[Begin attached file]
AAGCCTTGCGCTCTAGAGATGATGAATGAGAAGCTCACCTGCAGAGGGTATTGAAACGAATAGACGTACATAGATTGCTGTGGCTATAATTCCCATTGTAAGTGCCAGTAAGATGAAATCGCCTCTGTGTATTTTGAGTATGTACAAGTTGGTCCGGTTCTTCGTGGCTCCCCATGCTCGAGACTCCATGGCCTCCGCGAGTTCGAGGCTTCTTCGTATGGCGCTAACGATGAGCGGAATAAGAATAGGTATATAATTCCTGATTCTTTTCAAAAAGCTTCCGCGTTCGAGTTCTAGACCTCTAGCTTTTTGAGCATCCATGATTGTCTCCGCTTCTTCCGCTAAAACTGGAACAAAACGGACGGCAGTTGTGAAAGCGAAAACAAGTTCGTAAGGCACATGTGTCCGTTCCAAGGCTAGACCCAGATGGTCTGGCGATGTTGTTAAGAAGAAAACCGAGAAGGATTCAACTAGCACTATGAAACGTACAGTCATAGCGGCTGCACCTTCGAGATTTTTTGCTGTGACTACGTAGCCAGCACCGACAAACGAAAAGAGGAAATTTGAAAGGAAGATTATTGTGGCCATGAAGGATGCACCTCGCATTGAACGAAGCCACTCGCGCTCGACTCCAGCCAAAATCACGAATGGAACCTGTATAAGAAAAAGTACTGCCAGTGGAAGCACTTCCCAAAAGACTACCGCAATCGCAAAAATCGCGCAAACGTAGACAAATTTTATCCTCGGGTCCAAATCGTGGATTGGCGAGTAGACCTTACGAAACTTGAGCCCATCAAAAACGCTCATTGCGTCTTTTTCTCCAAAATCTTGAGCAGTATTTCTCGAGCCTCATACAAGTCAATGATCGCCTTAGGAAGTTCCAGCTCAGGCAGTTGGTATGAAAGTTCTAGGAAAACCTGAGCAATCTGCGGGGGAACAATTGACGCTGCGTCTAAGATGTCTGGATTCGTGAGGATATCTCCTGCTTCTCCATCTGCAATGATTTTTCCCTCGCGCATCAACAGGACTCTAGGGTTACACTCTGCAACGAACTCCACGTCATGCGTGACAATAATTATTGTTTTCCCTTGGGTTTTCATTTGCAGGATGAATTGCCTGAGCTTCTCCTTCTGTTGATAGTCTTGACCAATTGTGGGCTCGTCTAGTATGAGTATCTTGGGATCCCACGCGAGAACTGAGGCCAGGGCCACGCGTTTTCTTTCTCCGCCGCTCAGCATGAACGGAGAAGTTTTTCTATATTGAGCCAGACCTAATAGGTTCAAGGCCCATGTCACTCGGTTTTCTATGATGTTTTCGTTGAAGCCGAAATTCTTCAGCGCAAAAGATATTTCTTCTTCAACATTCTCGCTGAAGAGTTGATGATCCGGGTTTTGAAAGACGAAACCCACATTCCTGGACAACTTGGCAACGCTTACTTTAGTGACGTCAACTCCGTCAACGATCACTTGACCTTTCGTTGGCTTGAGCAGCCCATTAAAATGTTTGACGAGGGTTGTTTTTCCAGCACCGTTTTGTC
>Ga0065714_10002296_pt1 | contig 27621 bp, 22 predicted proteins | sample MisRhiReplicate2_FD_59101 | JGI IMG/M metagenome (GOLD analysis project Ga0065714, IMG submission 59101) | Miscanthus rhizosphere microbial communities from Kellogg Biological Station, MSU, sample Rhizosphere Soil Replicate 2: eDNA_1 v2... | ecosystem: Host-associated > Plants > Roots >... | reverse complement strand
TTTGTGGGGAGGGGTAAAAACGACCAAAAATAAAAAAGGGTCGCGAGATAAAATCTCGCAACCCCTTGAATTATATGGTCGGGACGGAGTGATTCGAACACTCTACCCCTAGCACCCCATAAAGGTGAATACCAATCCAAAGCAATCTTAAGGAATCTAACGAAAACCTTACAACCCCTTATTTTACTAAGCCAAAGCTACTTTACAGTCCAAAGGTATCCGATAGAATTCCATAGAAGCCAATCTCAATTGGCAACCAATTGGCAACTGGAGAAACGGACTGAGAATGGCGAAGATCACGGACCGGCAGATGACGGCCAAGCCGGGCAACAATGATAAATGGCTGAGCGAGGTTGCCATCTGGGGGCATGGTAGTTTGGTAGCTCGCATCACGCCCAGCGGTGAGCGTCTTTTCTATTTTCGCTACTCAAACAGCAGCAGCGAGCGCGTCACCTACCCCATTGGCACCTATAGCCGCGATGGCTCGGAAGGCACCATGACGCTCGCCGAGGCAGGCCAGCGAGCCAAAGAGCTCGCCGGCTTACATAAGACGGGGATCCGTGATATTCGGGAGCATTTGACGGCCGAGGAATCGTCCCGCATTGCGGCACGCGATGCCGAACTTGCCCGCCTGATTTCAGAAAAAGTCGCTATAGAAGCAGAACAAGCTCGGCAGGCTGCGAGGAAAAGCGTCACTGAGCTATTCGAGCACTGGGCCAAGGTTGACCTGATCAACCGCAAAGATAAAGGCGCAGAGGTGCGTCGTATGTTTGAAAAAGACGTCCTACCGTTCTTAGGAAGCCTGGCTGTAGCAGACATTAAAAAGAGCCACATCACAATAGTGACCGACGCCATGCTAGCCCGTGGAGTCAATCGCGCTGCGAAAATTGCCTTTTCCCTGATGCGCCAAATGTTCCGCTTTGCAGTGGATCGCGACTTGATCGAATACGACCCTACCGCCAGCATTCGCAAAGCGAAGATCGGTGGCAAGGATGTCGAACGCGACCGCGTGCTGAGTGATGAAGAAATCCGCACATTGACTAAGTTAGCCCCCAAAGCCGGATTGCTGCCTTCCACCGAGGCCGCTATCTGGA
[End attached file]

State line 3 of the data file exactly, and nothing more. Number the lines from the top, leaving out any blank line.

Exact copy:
TTTGTGGGGAGGGGTAAAAACGACCAAAAATAAAAAAGGGTCGCGAGATAAAATCTCGCAACCCCTTGAATTATATGGTCGGGACGGAGTGATTCGAACACTCTACCCCTAGCACCCCATAAAGGTGAATACCAATCCAAAGCAATCTTAAGGAATCTAACGAAAACCTTACAACCCCTTATTTTACTAAGCCAAAGCTACTTTACAGTCCAAAGGTATCCGATAGAATTCCATAGAAGCCAATCTCAATTGGCAACCAATTGGCAACTGGAGAAACGGACTGAGAATGGCGAAGATCACGGACCGGCAGATGACGGCCAAGCCGGGCAACAATGATAAATGGCTGAGCGAGGTTGCCATCTGGGGGCATGGTAGTTTGGTAGCTCGCATCACGCCCAGCGGTGAGCGTCTTTTCTATTTTCGCTACTCAAACAGCAGCAGCGAGCGCGTCACCTACCCCATTGGCACCTATAGCCGCGATGGCTCGGAAGGCACCATGACGCTCGCCGAGGCAGGCCAGCGAGCCAAAGAGCTCGCCGGCTTACATAAGACGGGGATCCGTGATATTCGGGAGCATTTGACGGCCGAGGAATCGTCCCGCATTGCGGCACGCGATGCCGAACTTGCCCGCCTGATTTCAGAAAAAGTCGCTATAGAAGCAGAACAAGCTCGGCAGGCTGCGAGGAAAAGCGTCACTGAGCTATTCGAGCACTGGGCCAAGGTTGACCTGATCAACCGCAAAGATAAAGGCGCAGAGGTGCGTCGTATGTTTGAAAAAGACGTCCTACCGTTCTTAGGAAGCCTGGCTGTAGCAGACATTAAAAAGAGCCACATCACAATAGTGACCGACGCCATGCTAGCCCGTGGAGTCAATCGCGCTGCGAAAATTGCCTTTTCCCTGATGCGCCAAATGTTCCGCTTTGCAGTGGATCGCGACTTGATCGAATACGACCCTACCGCCAGCATTCGCAAAGCGAAGATCGGTGGCAAGGATGTCGAACGCGACCGCGTGCTGAGTGATGAAGAAATCCGCACATTGACTAAGTTAGCCCCCAAAGCCGGATTGCTGCCTTCCACCGAGGCCGCTATCTGGA